“Accidental” Sunflower Grows Over 20 Feet Tall in Ferndale Front Yard

“Accidental” Sunflower Grows Over 20 Feet Tall in Ferndale Front Yard

(Crystal A. Proxmire, Aug. 30, 2018)

Ferndale, MI – With a stalk that is too big for one hand, and a height estimated at over 20 feet, the mammoth sunflower in the front of Michael Purdy’s home on Academy Street in Ferndale has been attracting a lot of attention.

“People are totally freaking out, stopping to take pictures,” Purdy said.  The tallest sunflower in the world, according to Guinness World Records, was grown in Germany in 2014, reaching just over 31 feet tall.

Though Purdy’s is not record-breaking, it is certainly an oddity.

This is especially true since he didn’t even plant it.

Purdy’s yard is a wonderland of nature’s colors and textures.  He’s lived there for 11 years, but started using his front lawn as garden space in 2015 after Ferndale passed a native vegetation ordinance allowing homeowners more freedom in their landscaping choices.

“The tomato plants took over, and they come back every year.  I’ve got some pumpkins, and a watermelon,” Purdy said.  There are also roses and zinnias, plus a porch full of potted plants. In the area between the sidewalk and the street is a rather tall sunflower patch.

But the seed that started the giant somehow found its way to the side with the tomatoes and melons, growing perfectly in the corner of the yard.

“I don’t know how it happened, or how it got so big, but it’s made for an interesting summer,” Purdy said.

“I did use the compost from the city in my yard, and I know that is good stuff.  I had a squash last year that was this big,” he said as he held up his hands about a foot and a half apart.

When asked if he recommended that others create garden-lawns like he did, Purdy was clear.  “Absolutely,” he said. “I don’t have to water.  I don’t have to mow. I don’t use fertilizer or any chemicals like you do with grass. I get great food. There’s so many reasons. …We waste so much water, for what?  Green grass. This is so much better for the environment.”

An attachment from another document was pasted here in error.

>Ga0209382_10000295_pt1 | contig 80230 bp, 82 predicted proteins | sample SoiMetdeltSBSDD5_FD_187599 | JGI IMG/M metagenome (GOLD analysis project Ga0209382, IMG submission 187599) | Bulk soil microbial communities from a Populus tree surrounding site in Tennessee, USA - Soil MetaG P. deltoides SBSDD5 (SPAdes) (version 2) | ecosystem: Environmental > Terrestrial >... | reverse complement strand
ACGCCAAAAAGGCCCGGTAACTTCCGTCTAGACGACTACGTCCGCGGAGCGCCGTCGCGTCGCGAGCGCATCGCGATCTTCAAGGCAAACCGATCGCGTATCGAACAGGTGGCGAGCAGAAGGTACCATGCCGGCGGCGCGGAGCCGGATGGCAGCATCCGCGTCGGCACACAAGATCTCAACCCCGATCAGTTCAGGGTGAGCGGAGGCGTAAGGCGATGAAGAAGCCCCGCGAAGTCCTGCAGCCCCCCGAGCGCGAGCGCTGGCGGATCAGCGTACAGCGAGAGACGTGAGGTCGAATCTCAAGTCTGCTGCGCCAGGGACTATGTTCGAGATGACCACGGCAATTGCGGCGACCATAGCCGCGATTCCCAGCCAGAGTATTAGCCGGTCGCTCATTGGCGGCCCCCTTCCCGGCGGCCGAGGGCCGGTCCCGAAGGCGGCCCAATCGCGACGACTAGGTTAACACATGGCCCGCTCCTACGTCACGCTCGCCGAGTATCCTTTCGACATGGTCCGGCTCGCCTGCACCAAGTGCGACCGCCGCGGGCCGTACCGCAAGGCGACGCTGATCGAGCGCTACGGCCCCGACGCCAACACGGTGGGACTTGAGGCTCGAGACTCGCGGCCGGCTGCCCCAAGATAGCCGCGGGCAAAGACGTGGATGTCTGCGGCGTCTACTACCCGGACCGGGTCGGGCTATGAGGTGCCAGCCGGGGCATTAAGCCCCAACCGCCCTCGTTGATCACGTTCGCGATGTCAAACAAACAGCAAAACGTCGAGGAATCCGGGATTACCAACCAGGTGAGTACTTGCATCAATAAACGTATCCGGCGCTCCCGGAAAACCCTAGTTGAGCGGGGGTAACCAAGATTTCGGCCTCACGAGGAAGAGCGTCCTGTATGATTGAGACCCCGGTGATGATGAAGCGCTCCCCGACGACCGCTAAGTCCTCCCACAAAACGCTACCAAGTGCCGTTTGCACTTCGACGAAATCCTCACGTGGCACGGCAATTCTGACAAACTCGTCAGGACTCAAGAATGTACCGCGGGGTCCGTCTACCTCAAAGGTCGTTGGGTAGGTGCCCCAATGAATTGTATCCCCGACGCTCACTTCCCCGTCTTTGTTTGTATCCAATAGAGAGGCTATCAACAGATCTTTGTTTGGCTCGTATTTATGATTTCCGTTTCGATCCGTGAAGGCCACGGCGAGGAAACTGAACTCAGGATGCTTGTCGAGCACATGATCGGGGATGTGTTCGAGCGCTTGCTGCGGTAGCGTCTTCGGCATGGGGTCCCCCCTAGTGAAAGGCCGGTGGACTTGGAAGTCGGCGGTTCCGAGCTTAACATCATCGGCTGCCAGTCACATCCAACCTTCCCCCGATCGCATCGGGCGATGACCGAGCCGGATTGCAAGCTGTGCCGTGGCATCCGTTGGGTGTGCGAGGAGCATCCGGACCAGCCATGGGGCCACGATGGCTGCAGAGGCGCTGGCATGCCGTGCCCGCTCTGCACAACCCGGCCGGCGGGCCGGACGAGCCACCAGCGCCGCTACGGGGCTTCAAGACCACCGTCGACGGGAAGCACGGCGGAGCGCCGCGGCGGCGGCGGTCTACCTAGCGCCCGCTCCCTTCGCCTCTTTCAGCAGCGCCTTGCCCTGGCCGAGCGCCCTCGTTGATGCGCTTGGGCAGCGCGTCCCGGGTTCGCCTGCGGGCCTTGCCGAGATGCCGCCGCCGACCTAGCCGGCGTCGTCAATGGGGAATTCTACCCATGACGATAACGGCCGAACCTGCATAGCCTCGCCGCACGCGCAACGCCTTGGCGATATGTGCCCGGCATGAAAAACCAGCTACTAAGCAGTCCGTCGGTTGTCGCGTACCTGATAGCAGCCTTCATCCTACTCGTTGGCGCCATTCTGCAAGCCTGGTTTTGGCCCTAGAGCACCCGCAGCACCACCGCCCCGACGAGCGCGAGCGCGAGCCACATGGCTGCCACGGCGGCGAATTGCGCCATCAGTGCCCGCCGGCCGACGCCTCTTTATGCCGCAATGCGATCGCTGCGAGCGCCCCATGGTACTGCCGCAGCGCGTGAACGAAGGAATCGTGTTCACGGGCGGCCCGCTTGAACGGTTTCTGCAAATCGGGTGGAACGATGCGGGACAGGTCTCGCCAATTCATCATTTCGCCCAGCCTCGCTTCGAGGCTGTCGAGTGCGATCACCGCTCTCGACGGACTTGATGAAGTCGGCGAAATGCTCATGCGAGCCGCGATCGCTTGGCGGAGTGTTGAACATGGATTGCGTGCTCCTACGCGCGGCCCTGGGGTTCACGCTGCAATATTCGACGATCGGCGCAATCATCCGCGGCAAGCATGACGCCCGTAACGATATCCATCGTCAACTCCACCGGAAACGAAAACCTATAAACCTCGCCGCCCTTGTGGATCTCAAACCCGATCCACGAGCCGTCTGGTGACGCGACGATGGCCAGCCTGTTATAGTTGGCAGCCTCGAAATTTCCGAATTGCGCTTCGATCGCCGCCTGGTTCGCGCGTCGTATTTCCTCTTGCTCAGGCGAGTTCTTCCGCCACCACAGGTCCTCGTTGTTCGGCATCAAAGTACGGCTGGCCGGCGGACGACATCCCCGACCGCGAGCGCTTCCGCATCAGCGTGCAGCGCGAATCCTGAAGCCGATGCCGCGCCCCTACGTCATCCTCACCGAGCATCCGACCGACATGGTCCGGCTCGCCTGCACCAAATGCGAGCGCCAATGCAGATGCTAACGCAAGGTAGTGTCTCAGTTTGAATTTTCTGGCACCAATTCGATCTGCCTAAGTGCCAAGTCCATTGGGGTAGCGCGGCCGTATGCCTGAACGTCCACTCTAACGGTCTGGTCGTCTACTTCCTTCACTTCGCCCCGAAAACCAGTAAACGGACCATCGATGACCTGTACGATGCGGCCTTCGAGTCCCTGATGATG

The bees, butterflies, and birds are also appreciative of the habitat, with many fluttering around between the flowers and the foliage.  While many sunflowers remain thin with only one, or a few buds, this one has grown not only tall, but wide.  On Thursday there were 36 blossoms. But within the next few days another 70 or more will be showing off their bright yellow petals.

The giant sunflower is located on Academy Street just West of Paxton, and Purdy is used to visitors. “It’s fun watching people slamming on their breaks and turning around to see it.”

Come fall Purdy thinks he may need a saw to cut it down. He’s already had to trim the lower limbs and leaves because they were blocking the sidewalk. The leaves alone are bigger than his head. He’s also tied the plant to a stake to prevent it from falling over in a storm.

He said it will be strange when it is gone, and hopes for a long summer.

“I’ll have a lot of sunflower seeds at least,” he said.

If you like sunflowers, check out this story about Oak Park’s sunflower program.  Also check out this story about an award-winning pumpkin grown in Holly.

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